Communion: Drawing doctrinal lines?

As President Bill Clinton recently discovered, there is no more complex and emotional issue in Christendom than Communion.

This issue is even more divisive than church issues linked to sexuality, which always grab headlines. The reality is that today's doctrinal earthquakes about sex are only important to the degree that they crack the rock on which altars stand. Churches argue about sex. Churches split over issues linked to Communion.

Cardinal John O'Connor of New York urged his listeners to see the big picture, as he explained why President Bill Clinton, a Southern Baptist, and Hillary Rodham Clinton, a United Methodist, should not have received Holy Communion in a Catholic parish in South Africa.

"The Eucharist is the sum and summary of our faith," said O'Connor, speaking on Palm Sunday at St. Patrick's Cathedral. "Holy Communion means not only our union with Christ in the Eucharist, but our union with other Catholics holding the same beliefs. ... To receive Holy Communion in the Catholic Church means that one believes one is receiving, not only a symbol of Christ, but Christ Jesus Himself."

When it comes to Catholic teachings about sacraments, he said, there is a controlling legal authority that gets to make and interpret the laws. Except under extreme circumstances, Communion is reserved for those who faithfully follow the teachings of the Roman Catholic Church. This high standard, noted O'Connor, should be a hurdle for millions of unrepentant and unorthodox Catholics, as well as non-Catholics.

This issue lurks behind many bitter squabbles. Many ask the obvious question: Are all of these Catholics really in Communion with one another and with Rome?

Catholics are not alone. Many United Methodists wonder if they should be in Communion with bishops and pastors who reject church teachings that sex outside of marriage is a sin. In the Presbyterian Church (U.S.A.), some liberal administrators and educators wonder if they should stay on board after the defeat of a law offering more flexibility for gays and lesbians. Many Episcopalians wonder if they should remain in Communion with bishops who embrace or refuse to condemn rites that honor gods other than the God of the Bible or who reject or redefine core doctrines such as the resurrection. The list goes on and on. These days, even Southern Baptists face occasional fights over sexuality.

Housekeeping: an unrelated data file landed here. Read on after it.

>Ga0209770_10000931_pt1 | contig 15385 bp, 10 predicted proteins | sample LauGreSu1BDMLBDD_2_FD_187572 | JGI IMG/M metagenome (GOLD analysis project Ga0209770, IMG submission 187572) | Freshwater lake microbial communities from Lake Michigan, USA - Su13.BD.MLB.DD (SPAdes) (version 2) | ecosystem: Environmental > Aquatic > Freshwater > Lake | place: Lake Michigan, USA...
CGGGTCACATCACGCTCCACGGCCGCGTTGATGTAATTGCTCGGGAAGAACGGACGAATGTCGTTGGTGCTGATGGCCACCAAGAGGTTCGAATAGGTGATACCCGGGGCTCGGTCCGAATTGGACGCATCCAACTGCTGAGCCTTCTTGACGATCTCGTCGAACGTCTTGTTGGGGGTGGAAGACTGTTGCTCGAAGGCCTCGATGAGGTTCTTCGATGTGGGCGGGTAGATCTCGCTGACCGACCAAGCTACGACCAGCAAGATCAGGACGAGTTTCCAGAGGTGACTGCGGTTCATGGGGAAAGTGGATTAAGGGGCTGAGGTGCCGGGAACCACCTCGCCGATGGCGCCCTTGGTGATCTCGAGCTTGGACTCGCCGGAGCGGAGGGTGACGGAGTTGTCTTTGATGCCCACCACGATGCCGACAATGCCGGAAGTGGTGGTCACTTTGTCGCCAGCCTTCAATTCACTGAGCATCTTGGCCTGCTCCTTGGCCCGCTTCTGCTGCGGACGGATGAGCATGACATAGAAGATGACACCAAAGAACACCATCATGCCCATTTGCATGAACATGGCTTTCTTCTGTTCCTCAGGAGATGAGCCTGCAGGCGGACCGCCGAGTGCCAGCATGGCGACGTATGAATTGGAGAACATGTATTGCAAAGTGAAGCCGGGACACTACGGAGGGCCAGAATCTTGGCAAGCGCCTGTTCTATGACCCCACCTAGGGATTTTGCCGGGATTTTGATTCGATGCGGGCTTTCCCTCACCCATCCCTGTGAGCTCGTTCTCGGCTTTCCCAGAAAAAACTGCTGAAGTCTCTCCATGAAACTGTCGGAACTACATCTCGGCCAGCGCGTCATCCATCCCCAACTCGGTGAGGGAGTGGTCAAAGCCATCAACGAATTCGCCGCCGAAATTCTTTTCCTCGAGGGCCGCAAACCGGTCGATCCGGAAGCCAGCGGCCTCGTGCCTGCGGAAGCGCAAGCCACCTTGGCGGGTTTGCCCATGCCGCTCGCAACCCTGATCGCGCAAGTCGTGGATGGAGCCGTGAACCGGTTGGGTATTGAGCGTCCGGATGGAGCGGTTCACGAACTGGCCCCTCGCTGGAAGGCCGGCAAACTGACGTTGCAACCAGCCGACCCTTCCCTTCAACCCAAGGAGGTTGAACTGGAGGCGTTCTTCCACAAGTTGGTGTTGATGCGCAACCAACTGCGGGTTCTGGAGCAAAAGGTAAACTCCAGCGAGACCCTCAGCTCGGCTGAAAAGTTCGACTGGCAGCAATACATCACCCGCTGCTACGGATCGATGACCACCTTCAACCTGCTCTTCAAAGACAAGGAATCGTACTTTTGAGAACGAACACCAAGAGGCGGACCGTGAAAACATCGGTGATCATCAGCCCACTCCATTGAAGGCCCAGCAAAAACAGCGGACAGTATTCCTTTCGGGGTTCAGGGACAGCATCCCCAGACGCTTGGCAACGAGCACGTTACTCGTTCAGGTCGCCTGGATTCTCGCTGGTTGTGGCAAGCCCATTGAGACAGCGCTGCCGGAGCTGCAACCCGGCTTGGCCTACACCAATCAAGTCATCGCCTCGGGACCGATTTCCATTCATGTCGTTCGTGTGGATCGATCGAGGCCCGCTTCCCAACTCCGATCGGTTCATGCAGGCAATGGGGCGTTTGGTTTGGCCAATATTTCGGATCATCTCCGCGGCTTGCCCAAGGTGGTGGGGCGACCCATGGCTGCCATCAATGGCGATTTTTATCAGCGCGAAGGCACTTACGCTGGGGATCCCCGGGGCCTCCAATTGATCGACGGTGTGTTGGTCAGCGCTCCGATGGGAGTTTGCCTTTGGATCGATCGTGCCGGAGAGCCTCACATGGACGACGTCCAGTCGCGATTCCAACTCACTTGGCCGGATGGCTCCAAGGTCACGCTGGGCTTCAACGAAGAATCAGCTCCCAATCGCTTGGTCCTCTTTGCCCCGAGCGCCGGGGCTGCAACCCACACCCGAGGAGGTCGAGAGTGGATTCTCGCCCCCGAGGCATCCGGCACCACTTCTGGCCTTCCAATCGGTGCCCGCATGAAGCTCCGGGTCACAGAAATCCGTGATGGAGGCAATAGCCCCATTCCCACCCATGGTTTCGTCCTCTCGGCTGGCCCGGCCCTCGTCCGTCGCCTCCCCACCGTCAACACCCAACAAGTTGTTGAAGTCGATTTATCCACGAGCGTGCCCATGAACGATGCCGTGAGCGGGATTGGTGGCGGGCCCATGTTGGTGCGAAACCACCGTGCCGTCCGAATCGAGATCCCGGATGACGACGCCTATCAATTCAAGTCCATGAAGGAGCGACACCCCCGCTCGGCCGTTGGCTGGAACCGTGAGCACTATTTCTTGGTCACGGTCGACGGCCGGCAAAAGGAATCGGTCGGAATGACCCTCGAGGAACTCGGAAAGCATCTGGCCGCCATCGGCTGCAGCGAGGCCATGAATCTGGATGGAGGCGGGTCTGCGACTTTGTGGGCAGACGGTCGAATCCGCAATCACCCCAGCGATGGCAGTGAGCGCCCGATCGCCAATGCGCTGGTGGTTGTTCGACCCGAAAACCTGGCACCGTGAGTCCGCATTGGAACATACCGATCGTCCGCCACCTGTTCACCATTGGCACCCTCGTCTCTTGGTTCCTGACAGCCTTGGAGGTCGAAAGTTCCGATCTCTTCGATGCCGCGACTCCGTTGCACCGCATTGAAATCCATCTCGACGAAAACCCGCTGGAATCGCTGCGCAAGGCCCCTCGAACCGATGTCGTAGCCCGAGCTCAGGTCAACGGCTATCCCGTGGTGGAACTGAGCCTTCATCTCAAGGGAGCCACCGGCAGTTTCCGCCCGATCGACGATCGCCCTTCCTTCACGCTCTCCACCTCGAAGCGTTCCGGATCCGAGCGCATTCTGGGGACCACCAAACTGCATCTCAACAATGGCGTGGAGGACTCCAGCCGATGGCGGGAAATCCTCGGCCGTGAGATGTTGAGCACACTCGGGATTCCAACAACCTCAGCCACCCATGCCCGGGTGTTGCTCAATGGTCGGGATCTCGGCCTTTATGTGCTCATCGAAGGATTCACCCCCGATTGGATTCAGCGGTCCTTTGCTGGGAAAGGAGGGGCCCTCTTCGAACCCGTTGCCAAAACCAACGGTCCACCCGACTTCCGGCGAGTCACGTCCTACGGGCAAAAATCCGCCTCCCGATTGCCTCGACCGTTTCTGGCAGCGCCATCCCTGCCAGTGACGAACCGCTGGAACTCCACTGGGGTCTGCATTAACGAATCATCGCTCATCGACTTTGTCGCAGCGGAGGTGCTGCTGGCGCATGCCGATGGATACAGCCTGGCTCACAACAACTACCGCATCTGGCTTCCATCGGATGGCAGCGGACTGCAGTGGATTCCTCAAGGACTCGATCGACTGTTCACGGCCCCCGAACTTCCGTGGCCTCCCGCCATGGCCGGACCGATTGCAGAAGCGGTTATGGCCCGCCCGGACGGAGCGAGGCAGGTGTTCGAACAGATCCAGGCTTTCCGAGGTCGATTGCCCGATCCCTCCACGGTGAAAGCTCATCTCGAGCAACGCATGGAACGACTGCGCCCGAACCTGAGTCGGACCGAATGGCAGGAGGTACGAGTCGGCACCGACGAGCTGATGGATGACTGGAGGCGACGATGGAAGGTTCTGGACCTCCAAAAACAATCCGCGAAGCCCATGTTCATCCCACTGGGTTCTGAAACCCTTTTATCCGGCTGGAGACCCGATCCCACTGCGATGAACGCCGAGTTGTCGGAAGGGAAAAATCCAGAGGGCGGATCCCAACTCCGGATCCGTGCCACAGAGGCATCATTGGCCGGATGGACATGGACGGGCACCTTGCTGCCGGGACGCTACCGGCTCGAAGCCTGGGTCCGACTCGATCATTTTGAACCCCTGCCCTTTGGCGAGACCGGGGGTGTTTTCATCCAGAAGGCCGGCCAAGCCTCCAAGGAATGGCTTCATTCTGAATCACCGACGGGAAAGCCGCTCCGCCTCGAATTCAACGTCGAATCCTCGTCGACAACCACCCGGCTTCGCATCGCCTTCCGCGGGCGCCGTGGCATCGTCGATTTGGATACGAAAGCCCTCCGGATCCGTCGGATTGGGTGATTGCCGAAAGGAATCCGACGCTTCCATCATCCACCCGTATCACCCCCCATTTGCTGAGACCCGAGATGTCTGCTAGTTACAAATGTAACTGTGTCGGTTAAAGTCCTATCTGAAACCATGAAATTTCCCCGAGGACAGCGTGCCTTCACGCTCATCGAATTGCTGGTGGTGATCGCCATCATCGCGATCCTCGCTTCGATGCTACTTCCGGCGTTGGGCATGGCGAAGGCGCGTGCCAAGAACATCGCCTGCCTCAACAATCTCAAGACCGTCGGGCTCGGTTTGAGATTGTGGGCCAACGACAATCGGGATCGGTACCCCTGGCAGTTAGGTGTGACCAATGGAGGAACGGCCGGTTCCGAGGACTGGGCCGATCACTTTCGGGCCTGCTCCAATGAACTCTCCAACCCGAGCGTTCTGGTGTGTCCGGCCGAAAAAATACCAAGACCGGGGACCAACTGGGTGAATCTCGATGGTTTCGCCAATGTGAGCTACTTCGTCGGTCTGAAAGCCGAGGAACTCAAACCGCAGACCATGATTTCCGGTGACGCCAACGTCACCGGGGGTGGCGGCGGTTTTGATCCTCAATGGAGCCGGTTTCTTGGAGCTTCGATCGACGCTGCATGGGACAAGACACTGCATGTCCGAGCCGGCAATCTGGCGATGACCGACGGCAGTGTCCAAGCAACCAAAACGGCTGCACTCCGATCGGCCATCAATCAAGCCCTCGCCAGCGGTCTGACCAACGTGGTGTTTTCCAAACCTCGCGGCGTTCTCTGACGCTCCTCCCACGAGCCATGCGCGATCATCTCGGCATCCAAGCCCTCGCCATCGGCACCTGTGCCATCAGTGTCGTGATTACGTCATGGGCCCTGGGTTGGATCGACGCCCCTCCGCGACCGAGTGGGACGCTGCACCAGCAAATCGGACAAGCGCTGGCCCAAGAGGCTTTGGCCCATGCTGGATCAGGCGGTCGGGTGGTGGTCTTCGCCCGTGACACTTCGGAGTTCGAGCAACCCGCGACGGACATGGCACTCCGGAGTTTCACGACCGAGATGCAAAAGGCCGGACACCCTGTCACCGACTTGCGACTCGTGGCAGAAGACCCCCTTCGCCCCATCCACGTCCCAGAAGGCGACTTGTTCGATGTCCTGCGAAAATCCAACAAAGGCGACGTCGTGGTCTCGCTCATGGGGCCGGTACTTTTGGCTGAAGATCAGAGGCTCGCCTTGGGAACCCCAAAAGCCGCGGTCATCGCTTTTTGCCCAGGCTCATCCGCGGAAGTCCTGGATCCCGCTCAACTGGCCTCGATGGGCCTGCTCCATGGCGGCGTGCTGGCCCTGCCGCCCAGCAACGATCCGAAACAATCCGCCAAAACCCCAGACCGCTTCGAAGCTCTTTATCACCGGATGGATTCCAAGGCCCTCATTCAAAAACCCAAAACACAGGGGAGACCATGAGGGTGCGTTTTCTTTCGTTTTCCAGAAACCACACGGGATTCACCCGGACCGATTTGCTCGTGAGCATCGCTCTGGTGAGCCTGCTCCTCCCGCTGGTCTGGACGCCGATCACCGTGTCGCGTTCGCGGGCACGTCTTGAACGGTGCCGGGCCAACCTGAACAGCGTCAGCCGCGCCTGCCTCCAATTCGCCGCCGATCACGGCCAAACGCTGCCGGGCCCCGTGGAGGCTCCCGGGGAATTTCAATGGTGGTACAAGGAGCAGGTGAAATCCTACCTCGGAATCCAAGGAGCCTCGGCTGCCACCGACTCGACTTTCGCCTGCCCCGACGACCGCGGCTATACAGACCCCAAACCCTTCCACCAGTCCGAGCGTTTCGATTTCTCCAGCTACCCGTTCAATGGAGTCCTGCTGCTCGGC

Can anyone draw doctrinal boundaries in an age that welcomes spirituality, but not doctrine? President Clinton became a symbol of these disputes as he knelt to receive Communion in a church whose teachings he often actively opposes.

Meanwhile, it remains unclear exactly what happened on March 29 at Soweto's Regina Mundi Church. White House officials insist that they asked in advance whether the Clintons could receive Communion and were assured that they could, because of a "more ecumenical" policy adopted by the South African Conference of Bishops. The president's staff said the priest, Father Mohlomi Makobane, gave his blessing beforehand.

But the priest -- whose sermon in this Mass focused on the sin of adultery -- remembers the encounter differently. The result is a confusing "they said, he said" conflict. Father Makobane said he was told that the president probably would not receive Communion. The priest told reporters he was surprised when the Clintons came forward to receive the sacrament.

"Here you have the most powerful man in the world, and I can't embarrass Mr. Clinton by saying, "No, you go and sit down,' " he said.

The Vatican appears to be seeking clarity about what South African bishops have or have not said. But O'Connor and others have stressed that this is irrelevant, because regional bishops cannot override centuries of church tradition and explicit Vatican directives.

Meanwhile, embattled White House spokesman Mike McCurry this week faced a barrage of challenging questions about sin, grace, confession, Catholic law and, yes, Communion.

McCurry said the Clintons received Communion in the spirit of the prayer by Jesus recorded in John 17:21. This New Testament passage reads: "That all may be one, even as thou, Father, in me and I in thee, that they also may be one in us, that the world may believe that thou hast sent me."